Feds recover $7.2-billion from Madoff ponzi fraud
December 17, 2010
[ChattahBox US News] – Efforts to redress the staggering losses caused by Bernie Madoff’s infamous Ponzi scheme received an unexpected bonus on Friday when Barbara Picower, the widow of one of the scheme’s largest beneficiaries agreed to return $7.2-billion.
The money, which comprises the largest single forfeiture in U.S history was collected over the course of 35-years by billionaire Jeffry Picower, who died of a heart attack in October of 2009. And his widow is being praised for her decision to return the ill-gotten gains.
“Barbara Picower has done the right thing,” Preet Bharara, U.S. attorney for the Southern District of New York told CNN. “I commend her for agreeing to return this staggering sum, which was other people’s money.”
This single repayment also constitutes more than one-third of the estimated $20-billion lost to Madoff’s elaborate fraud.
“The settlement honors what Jeffry would have wanted, which is to return this money so it can go directly to the victims of Madoff,” said Picower in a statement.
But Irving Picard, the court-appointed trustee in the case, disagrees; In court papers filed just before Mr. Picower died he insists the late philanthropist “knew or should have known he was profiting from fraud, because of the highly implausible rates of return.”
Mrs. Picower still denies such allegations;
“I am confident my husband was in no way complicit in Madoff’s fraud, and want to underscore that neither the trustee nor the attorney has charged him with illegal conduct,” her statement reads.
Since the scheme was uncovered in 2008 over 16,000 people have applied for reimbursement, claiming they were among Madoff’s victims. The vast majority were rejected outright, but over 2,300 claims were identified as legitimate; representing a collective loss of nearly $5.9 billion.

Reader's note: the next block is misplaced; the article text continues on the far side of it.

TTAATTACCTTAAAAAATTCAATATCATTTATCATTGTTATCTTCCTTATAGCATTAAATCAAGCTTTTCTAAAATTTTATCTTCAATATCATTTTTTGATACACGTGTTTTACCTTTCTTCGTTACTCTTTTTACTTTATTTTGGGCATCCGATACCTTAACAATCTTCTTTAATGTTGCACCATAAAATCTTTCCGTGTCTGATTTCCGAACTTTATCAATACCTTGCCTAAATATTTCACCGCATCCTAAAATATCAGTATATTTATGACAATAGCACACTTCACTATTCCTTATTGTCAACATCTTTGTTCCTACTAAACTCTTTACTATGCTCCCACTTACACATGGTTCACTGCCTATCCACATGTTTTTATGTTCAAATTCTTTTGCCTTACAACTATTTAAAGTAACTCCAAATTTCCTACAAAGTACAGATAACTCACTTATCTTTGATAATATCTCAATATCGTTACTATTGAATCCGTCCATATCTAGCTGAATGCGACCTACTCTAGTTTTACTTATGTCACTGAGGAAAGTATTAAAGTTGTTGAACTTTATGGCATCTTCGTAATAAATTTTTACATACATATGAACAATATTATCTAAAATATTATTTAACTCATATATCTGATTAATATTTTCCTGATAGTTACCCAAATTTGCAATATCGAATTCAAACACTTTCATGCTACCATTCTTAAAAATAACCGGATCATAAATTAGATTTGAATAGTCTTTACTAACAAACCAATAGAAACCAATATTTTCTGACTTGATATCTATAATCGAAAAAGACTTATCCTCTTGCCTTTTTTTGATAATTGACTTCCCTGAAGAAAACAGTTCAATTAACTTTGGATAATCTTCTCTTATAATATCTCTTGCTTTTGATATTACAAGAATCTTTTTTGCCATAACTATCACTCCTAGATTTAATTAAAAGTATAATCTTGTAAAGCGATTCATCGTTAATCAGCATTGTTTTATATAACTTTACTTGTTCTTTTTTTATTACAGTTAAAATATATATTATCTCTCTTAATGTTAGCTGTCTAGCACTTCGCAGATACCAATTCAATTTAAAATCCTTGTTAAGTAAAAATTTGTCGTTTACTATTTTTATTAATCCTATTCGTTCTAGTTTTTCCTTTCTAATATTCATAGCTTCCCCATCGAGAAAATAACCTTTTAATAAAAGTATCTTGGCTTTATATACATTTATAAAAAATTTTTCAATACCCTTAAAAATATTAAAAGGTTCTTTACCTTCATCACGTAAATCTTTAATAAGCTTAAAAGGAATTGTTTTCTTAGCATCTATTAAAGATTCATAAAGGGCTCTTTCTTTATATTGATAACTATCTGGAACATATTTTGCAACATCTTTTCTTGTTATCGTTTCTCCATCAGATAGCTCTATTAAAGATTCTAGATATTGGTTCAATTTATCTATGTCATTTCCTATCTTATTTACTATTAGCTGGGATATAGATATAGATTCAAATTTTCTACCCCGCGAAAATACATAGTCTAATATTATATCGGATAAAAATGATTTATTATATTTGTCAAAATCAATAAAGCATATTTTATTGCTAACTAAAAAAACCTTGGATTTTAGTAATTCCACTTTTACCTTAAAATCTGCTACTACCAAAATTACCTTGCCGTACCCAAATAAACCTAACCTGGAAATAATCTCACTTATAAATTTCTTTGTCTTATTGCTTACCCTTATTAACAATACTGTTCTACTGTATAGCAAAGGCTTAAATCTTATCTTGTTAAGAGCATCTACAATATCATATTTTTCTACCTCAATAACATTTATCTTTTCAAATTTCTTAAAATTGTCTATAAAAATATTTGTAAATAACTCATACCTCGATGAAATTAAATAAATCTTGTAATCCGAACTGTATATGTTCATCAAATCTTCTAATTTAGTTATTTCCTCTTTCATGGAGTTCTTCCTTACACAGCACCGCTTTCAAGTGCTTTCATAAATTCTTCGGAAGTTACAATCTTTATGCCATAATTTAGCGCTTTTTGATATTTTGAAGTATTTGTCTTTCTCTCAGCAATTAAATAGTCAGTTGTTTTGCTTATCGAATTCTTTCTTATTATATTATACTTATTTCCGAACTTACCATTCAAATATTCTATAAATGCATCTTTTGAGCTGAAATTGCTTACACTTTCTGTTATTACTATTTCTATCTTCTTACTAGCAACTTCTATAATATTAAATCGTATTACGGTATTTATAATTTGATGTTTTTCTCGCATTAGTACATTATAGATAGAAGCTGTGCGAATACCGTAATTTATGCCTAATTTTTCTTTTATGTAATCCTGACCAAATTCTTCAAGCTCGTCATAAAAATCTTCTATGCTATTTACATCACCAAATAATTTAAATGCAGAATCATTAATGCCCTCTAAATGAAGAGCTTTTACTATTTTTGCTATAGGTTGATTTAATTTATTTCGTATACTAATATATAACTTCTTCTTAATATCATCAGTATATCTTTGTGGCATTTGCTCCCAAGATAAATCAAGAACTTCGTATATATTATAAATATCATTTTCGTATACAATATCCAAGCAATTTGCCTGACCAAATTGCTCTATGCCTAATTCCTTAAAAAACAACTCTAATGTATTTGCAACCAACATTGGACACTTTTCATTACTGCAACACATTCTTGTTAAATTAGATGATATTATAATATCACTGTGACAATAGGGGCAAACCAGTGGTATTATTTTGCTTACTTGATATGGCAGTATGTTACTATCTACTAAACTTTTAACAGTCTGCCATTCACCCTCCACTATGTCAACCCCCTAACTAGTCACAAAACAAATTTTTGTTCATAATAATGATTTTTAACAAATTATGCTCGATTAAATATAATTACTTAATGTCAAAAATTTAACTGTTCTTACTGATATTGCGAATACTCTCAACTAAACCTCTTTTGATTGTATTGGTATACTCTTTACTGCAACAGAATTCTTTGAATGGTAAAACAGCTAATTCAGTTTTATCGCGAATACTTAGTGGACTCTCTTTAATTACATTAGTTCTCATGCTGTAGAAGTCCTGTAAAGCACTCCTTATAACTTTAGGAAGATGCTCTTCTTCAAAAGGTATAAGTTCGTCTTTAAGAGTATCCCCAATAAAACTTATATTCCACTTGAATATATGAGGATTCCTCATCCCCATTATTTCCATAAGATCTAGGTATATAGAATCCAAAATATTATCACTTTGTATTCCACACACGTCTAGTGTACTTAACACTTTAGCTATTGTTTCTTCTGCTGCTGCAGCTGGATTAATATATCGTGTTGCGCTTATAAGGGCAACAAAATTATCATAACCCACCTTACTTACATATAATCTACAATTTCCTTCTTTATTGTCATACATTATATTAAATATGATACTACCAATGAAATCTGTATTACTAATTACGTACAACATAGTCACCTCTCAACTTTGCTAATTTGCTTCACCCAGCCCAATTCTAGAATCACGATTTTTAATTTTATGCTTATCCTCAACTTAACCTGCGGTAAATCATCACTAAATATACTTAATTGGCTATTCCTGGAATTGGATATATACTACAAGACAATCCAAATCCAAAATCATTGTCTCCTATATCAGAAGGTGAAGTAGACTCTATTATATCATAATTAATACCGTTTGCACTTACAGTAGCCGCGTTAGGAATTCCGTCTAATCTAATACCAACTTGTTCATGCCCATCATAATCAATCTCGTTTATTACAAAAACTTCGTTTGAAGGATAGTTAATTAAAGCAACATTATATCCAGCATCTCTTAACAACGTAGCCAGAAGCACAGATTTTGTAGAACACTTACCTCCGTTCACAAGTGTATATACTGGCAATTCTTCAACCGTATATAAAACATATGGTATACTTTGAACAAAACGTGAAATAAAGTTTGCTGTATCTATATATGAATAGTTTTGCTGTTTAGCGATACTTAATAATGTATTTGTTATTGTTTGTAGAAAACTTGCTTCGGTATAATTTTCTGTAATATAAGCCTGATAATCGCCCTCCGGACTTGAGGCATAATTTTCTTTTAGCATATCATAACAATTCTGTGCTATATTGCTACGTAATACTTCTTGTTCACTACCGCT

The Securities Investor Protection Corporation will redress $768-million of the loss, while those fleeced of the remaining $5.1 billion will receive at least partial compensation from recovered assets, such as those surrendered by the Picowers.
Mr. Picard has also sued over 400 people who received huge profits from Madoff. Many have flatly refused to return any part of their bounty, claiming they were told it was legitimate profits.
Until its inexorable collapse in December of 2008 the 71-year old Madoff ran the massive Ponzi scheme from the plush ambit of his Manhattan office. More than 4,800 people were investors at some point, and authorities say the deviant plot grossed over $64-billion.
Mr. Madoff was tried and found guilty in March 2009, and is now serving a 150-year sentence at the Butner Federal Correctional Complex in North Carolina. He is currently due for release on November 14, 2139.